Re: U+2018 is not RIGHT HIGH 6

From: Asmus Freytag <>
Date: Thu, 03 May 2012 01:03:27 -0700

Sometimes you are not free to choose what you would like.

One thing that's off the table is a new character code.

The reason for that categorical statement is that there is too much data
and software out that uses the existing character codes. Throwing a new
character into the mix will just create confusion. Text that should be
identical would acquire two alternate representations depending on
whether the new or the old character is used. That's not good.
Especially not for a situation that, while not ideal, has been tolerated
by tens of millions of users for decades - which means it's not one of
life's most urgent crises.

Sometimes, even when you are creating a "new" character encoding, you
are not actually free in your design of it. That happened to Unicode.
For characters that were in use (especially widespread use) at the time
Unicode was created, it was practically impossible to re-analyze them
based on some "ideal" precepts.

Where this was attempted, reality caught up with Unicode rather swiftly.
You can see traces of this in the naming of the quotation mark.
Unicode's principle had been the "semantic" encoding of characters, so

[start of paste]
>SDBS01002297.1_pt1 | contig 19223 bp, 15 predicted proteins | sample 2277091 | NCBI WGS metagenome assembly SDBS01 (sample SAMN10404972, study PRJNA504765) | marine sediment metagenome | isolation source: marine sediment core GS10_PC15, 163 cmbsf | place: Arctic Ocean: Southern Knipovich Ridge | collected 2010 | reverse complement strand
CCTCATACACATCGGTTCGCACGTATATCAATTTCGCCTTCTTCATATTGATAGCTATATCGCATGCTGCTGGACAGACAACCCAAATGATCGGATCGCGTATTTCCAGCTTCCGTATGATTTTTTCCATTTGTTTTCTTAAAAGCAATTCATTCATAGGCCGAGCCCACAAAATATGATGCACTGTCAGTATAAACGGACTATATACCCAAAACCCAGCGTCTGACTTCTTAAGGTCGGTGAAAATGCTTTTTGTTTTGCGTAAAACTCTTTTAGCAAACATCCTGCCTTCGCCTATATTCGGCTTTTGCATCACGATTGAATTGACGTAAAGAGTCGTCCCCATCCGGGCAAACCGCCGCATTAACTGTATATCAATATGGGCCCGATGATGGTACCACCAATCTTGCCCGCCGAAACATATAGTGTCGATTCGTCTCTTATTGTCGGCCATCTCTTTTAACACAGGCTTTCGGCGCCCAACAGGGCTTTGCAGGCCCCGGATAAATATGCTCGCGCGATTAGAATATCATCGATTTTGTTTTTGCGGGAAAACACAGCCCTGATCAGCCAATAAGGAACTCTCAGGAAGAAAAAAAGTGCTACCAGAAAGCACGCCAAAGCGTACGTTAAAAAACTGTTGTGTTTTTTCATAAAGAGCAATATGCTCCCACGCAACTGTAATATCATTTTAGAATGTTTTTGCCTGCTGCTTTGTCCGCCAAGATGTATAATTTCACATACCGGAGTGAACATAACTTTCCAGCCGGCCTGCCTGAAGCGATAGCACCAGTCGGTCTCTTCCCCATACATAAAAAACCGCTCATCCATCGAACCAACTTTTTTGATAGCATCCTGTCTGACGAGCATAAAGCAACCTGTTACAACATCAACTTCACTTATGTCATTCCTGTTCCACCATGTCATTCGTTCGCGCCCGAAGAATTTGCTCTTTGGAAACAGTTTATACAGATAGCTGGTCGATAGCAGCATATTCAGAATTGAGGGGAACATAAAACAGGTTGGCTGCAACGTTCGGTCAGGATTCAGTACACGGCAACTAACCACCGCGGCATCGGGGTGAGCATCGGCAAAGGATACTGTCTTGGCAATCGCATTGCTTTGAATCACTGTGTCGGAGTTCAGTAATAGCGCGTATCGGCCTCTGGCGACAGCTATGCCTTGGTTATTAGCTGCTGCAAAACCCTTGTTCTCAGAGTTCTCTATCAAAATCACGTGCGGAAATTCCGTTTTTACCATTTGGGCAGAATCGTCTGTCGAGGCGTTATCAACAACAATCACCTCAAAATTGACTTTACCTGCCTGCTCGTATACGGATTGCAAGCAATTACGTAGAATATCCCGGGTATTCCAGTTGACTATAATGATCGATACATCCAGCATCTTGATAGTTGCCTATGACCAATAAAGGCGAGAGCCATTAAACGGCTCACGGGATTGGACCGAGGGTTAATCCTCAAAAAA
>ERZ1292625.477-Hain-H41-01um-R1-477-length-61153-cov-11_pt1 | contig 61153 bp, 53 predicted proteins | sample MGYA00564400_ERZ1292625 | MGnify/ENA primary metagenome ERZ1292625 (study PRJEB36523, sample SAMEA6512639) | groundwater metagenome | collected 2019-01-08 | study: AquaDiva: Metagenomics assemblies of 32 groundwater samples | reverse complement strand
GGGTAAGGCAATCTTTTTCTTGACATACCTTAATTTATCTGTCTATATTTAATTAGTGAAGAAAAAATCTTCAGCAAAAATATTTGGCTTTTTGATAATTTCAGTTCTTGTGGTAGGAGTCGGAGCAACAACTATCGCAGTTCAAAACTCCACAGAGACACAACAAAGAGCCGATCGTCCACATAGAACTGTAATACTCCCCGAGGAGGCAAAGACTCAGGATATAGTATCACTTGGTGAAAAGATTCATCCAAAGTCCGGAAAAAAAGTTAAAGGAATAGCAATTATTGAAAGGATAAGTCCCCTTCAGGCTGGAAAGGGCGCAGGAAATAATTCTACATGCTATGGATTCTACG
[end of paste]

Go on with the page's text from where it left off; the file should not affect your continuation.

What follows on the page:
the distinction was made based on the presumed function or positioning
(opening or closing, left or right adjacent to the text).

At the same time, the actual set of these characters was based on
various other, then existing character sets and collections. Although at
the time many standard character sets were still limited to straight
quotes, some did have the curly ones, including sets used for
typesetting systems.

The fact that the use of quotation marks is so radically language
dependent was not understood from the beginning, otherwise they would
have been named not by function but by something else. The use of
Times-like roman font for the representative glyph further obscured the
glyph issue that you are trying to bring to our attention here.

Taking all of this together meant that Unicode took on board the
characters as they were then defined in legacy sets and half-heartedly
named them by function ignoring that the function wasn't constant across

In any case, trying to approach this from the semantic position has
issues. In Swedish, for example, you use the same quotation mark symbol
for both opening and closing. It would be more than bizarre to use two
different characters for that purpose.

So that defines the characters a bit more by appearance than semantics.
On the other hand, you are pointing out that some uses allow a wider
range of glyphic variation of the existing characters than other usages.

This is something that should be documented, but in terms of helping
font designers provide the correct glyphs for each context. The time to
create a special character code for German quotation marks is passed.
The moment for that would have been the late 70s.

Received on Thu May 03 2012 - 03:06:37 CDT

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